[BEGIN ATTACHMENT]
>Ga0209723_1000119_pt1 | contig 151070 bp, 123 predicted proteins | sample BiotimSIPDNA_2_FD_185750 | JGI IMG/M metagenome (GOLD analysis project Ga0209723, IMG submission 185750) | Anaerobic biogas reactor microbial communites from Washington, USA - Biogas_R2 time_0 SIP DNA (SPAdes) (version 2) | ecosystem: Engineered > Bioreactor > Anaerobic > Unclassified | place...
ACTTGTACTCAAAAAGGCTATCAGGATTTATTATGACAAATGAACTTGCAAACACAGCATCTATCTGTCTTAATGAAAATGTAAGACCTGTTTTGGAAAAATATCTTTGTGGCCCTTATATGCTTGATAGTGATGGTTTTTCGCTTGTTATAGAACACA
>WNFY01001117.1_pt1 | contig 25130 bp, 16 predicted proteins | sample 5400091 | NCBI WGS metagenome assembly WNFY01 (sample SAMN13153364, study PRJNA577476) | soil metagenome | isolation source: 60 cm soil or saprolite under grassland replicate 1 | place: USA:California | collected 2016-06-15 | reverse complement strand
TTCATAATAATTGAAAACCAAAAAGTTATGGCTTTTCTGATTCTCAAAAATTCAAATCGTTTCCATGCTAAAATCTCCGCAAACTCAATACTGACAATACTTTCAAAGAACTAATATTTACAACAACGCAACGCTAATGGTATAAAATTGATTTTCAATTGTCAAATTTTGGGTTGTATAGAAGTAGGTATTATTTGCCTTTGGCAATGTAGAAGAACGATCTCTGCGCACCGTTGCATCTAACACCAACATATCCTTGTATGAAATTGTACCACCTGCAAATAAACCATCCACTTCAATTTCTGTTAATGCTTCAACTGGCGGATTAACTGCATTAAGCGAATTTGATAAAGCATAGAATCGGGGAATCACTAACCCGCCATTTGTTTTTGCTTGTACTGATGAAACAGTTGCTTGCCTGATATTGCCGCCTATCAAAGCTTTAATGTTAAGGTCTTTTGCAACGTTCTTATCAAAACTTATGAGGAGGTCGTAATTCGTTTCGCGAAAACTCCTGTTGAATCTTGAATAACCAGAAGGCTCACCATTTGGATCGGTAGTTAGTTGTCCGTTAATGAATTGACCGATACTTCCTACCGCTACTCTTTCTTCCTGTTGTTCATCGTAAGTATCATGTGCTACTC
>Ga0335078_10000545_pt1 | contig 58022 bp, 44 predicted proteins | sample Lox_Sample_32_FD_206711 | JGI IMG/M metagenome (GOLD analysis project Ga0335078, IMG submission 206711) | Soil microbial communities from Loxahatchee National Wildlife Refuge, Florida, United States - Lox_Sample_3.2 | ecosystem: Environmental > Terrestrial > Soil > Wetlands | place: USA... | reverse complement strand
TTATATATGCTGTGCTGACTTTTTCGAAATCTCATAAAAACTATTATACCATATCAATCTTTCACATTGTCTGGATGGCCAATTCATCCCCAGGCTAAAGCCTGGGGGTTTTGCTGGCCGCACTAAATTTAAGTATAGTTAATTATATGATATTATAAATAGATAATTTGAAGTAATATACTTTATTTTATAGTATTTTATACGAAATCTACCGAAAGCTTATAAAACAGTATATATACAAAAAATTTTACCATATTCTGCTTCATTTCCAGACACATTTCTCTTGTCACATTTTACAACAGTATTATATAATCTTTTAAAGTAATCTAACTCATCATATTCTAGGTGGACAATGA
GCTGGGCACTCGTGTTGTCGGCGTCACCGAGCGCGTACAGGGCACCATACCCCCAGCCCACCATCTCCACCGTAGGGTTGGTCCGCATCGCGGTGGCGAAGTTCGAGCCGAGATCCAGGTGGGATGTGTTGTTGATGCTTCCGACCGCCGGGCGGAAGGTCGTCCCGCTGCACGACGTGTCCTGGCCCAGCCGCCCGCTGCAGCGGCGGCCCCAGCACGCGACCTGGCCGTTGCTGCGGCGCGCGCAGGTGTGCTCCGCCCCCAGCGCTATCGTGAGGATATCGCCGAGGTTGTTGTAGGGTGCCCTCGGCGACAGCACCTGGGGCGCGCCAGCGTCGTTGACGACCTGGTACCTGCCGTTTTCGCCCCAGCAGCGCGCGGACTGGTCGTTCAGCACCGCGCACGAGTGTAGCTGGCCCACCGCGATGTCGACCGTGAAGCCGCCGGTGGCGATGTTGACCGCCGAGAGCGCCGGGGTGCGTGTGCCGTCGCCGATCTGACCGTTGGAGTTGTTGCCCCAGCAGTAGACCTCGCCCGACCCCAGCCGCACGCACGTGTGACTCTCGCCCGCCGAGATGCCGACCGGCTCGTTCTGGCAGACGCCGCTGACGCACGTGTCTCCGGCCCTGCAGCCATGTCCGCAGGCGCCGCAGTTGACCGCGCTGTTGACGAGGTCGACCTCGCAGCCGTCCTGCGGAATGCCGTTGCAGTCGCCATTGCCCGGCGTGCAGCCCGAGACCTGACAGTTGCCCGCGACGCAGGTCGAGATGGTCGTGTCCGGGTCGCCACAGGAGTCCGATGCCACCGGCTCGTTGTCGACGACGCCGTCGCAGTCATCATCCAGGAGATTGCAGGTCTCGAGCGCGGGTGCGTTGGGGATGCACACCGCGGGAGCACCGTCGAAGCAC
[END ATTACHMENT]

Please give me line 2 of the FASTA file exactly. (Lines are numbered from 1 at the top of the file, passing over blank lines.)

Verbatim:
ACTTGTACTCAAAAAGGCTATCAGGATTTATTATGACAAATGAACTTGCAAACACAGCATCTATCTGTCTTAATGAAAATGTAAGACCTGTTTTGGAAAAATATCTTTGTGGCCCTTATATGCTTGATAGTGATGGTTTTTCGCTTGTTATAGAACACA